Pettit’s argument focused on the powers vested in the governor under the Texas Disaster Act of 1975

"The most clear express delegation for [the governor's order] is section 418.018c, which allows him to control occupancy of premises in a disaster area," the state's attorney said. "A mask mandate, and whether somebody does or does not have to wear a mask to enter a building is a form of control of the occupancy of that building." 

Justice Jimmy Blacklock asked Pettit if he was correct in his understanding that the Department of State Health Services has authority over local health officials, and that once a disaster declaration is made by the governor, he then takes control of the department. 

Pettit agreed and explained that it is for that exact reason that the governor’s executive order preempts the local officials' attempts to further enforce mask mandates.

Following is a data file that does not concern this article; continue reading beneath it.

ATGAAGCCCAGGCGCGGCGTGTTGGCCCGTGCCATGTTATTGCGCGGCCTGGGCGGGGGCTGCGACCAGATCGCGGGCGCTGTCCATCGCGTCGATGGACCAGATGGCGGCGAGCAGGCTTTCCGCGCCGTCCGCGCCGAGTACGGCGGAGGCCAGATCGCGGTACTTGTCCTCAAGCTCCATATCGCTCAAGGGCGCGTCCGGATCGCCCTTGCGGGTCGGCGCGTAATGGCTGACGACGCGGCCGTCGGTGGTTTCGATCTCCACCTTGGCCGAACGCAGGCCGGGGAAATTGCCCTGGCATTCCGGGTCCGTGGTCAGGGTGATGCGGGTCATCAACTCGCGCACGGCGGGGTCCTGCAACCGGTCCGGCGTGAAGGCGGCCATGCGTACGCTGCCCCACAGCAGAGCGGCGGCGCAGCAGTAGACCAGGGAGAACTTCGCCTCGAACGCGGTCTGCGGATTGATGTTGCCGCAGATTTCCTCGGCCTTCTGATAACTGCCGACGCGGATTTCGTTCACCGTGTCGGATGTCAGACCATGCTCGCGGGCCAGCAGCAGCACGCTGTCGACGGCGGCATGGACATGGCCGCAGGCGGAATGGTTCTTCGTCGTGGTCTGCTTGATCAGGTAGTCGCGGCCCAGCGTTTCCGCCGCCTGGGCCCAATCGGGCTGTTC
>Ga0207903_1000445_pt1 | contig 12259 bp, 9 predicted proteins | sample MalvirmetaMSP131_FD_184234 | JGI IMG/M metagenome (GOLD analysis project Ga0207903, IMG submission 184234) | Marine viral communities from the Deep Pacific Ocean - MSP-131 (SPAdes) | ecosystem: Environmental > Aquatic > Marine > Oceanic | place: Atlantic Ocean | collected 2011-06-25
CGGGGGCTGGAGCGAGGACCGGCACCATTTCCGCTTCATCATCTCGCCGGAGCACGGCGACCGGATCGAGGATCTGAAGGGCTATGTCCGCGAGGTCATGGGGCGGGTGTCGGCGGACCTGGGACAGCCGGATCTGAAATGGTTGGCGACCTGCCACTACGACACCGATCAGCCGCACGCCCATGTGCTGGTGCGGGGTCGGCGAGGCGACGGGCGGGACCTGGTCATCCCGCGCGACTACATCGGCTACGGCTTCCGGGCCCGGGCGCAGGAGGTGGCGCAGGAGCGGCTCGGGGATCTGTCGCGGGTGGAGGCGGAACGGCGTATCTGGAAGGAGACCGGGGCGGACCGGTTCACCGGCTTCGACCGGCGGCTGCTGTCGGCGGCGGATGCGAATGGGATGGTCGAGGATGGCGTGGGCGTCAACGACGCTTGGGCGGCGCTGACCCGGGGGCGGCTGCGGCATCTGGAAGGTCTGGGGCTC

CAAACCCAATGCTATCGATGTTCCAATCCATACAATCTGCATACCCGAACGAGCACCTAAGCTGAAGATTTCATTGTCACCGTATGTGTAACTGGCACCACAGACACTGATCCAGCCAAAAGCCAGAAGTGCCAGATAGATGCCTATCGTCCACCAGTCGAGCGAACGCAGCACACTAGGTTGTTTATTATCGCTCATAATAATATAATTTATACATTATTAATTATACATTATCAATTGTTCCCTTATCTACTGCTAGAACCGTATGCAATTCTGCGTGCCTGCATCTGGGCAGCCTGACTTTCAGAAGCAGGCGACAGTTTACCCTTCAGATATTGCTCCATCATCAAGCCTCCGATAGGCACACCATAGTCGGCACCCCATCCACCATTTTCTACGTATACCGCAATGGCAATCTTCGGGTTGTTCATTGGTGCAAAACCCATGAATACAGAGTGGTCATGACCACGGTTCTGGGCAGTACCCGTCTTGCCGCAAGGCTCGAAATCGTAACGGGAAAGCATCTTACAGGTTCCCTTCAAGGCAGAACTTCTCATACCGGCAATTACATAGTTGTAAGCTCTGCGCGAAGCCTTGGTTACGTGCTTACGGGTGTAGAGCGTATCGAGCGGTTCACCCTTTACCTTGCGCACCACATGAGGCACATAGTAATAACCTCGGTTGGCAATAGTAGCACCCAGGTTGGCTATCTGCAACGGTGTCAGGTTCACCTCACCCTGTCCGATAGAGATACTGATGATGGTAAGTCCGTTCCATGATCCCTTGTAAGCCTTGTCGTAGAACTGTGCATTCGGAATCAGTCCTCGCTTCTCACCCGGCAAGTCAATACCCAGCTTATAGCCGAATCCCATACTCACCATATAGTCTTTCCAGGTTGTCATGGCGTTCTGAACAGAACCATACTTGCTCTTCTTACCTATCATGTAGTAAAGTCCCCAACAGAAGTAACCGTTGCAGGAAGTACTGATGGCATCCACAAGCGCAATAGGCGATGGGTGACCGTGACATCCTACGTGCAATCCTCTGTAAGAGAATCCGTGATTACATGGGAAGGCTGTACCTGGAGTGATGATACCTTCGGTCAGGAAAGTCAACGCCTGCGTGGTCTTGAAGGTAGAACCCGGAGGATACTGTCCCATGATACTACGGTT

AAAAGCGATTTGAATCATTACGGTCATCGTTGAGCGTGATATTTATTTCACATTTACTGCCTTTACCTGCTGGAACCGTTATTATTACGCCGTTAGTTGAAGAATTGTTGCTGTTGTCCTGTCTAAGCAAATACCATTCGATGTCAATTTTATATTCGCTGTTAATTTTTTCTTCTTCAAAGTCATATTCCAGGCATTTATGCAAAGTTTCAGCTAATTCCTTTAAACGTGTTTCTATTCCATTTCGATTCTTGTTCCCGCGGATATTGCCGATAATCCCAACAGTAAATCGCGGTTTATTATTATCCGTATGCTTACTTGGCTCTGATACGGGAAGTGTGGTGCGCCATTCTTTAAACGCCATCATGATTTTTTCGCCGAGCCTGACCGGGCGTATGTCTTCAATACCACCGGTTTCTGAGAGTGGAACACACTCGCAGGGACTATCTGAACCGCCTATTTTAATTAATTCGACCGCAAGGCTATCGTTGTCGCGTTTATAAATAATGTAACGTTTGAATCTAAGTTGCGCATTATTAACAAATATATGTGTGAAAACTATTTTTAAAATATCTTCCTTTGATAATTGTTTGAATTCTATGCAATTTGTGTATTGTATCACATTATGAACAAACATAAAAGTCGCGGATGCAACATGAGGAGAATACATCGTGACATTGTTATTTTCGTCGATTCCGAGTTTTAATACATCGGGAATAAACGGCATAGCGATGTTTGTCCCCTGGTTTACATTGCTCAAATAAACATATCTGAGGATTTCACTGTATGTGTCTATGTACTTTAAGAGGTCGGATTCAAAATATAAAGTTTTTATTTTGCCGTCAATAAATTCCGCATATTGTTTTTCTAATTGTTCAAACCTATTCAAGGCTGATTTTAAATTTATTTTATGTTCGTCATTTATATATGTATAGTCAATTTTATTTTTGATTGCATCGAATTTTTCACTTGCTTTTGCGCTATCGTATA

Lawyers representing the three local government plaintiffs were allowed to argue separately before the court.

Attorney Douglas Alexander, who represents Jenkins, the chief executive of Dallas County, went first. He began his argument by outlining ways in which the Texas Disaster Act empowers local governments to make their own disaster declarations.

“Just as… the governor was delegated authority under the Disaster Act, so were local governments,” Alexander said.

Blacklock asserted that under the disaster law, local officials are to act as agents of the governor, working in concert with his wishes. Alexander disagreed, arguing the law says the governor and local officials are to be independent of one another.